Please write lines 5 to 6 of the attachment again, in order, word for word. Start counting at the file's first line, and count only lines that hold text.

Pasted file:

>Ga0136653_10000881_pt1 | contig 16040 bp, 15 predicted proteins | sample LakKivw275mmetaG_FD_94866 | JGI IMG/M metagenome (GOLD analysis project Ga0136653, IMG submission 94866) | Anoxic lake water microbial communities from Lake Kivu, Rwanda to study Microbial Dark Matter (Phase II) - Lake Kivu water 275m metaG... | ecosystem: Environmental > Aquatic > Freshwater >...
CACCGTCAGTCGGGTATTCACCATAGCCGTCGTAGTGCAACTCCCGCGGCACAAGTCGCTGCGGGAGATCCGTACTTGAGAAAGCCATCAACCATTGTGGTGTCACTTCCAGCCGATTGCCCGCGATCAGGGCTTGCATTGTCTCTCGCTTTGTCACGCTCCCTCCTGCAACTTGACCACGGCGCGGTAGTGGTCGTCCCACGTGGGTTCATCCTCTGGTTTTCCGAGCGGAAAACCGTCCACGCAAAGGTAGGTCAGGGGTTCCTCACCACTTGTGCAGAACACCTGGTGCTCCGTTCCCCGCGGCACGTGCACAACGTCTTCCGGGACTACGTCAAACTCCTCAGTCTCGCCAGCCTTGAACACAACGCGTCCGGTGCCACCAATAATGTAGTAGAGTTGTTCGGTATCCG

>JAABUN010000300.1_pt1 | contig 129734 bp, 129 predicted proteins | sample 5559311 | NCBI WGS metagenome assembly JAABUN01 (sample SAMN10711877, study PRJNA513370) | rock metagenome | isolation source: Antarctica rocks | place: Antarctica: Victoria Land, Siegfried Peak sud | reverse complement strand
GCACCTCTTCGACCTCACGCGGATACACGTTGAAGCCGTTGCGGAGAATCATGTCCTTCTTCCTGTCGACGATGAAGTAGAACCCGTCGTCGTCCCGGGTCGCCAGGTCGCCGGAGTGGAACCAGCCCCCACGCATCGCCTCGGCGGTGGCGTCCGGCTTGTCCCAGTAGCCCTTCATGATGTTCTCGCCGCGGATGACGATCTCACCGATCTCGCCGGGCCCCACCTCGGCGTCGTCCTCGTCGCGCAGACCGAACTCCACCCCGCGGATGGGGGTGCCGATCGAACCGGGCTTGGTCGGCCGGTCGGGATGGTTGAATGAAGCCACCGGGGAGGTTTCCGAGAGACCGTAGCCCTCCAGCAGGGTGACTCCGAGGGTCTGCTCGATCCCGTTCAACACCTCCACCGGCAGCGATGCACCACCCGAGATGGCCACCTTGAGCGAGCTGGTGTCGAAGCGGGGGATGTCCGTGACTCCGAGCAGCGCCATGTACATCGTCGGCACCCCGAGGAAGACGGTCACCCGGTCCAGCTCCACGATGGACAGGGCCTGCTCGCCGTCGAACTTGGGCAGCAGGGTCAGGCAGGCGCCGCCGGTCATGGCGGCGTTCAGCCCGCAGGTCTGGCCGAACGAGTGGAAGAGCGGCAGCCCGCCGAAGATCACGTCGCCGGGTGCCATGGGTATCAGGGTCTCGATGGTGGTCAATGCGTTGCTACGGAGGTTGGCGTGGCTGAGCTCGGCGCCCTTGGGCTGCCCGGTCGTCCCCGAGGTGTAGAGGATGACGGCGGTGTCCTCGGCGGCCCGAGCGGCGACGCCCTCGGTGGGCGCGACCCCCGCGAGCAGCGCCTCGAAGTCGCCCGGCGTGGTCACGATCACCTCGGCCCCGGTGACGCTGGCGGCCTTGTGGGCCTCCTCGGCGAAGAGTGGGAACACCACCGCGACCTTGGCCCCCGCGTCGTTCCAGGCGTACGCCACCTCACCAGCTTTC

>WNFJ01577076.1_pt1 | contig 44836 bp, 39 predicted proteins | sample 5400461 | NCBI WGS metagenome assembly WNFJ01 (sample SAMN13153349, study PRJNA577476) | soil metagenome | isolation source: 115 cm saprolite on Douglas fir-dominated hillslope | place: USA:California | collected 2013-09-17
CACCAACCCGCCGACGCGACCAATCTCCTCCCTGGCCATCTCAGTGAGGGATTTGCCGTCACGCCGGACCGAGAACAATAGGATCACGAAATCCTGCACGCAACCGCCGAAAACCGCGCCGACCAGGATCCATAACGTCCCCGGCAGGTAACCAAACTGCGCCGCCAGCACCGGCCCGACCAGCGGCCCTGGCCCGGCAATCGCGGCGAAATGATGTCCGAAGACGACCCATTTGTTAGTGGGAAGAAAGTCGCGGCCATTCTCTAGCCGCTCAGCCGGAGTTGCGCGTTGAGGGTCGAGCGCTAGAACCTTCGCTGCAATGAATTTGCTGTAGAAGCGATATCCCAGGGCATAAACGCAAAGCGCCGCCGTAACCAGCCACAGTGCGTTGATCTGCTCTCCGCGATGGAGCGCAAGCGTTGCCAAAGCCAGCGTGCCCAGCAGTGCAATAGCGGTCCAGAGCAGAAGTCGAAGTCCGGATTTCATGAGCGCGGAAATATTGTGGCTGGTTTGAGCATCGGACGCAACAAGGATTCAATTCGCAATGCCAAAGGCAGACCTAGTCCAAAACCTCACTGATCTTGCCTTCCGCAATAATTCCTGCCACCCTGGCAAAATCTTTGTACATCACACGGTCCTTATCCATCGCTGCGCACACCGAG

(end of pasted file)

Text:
>WNFJ01577076.1_pt1 | contig 44836 bp, 39 predicted proteins | sample 5400461 | NCBI WGS metagenome assembly WNFJ01 (sample SAMN13153349, study PRJNA577476) | soil metagenome | isolation source: 115 cm saprolite on Douglas fir-dominated hillslope | place: USA:California | collected 2013-09-17
CACCAACCCGCCGACGCGACCAATCTCCTCCCTGGCCATCTCAGTGAGGGATTTGCCGTCACGCCGGACCGAGAACAATAGGATCACGAAATCCTGCACGCAACCGCCGAAAACCGCGCCGACCAGGATCCATAACGTCCCCGGCAGGTAACCAAACTGCGCCGCCAGCACCGGCCCGACCAGCGGCCCTGGCCCGGCAATCGCGGCGAAATGATGTCCGAAGACGACCCATTTGTTAGTGGGAAGAAAGTCGCGGCCATTCTCTAGCCGCTCAGCCGGAGTTGCGCGTTGAGGGTCGAGCGCTAGAACCTTCGCTGCAATGAATTTGCTGTAGAAGCGATATCCCAGGGCATAAACGCAAAGCGCCGCCGTAACCAGCCACAGTGCGTTGATCTGCTCTCCGCGATGGAGCGCAAGCGTTGCCAAAGCCAGCGTGCCCAGCAGTGCAATAGCGGTCCAGAGCAGAAGTCGAAGTCCGGATTTCATGAGCGCGGAAATATTGTGGCTGGTTTGAGCATCGGACGCAACAAGGATTCAATTCGCAATGCCAAAGGCAGACCTAGTCCAAAACCTCACTGATCTTGCCTTCCGCAATAATTCCTGCCACCCTGGCAAAATCTTTGTACATCACACGGTCCTTATCCATCGCTGCGCACACCGAG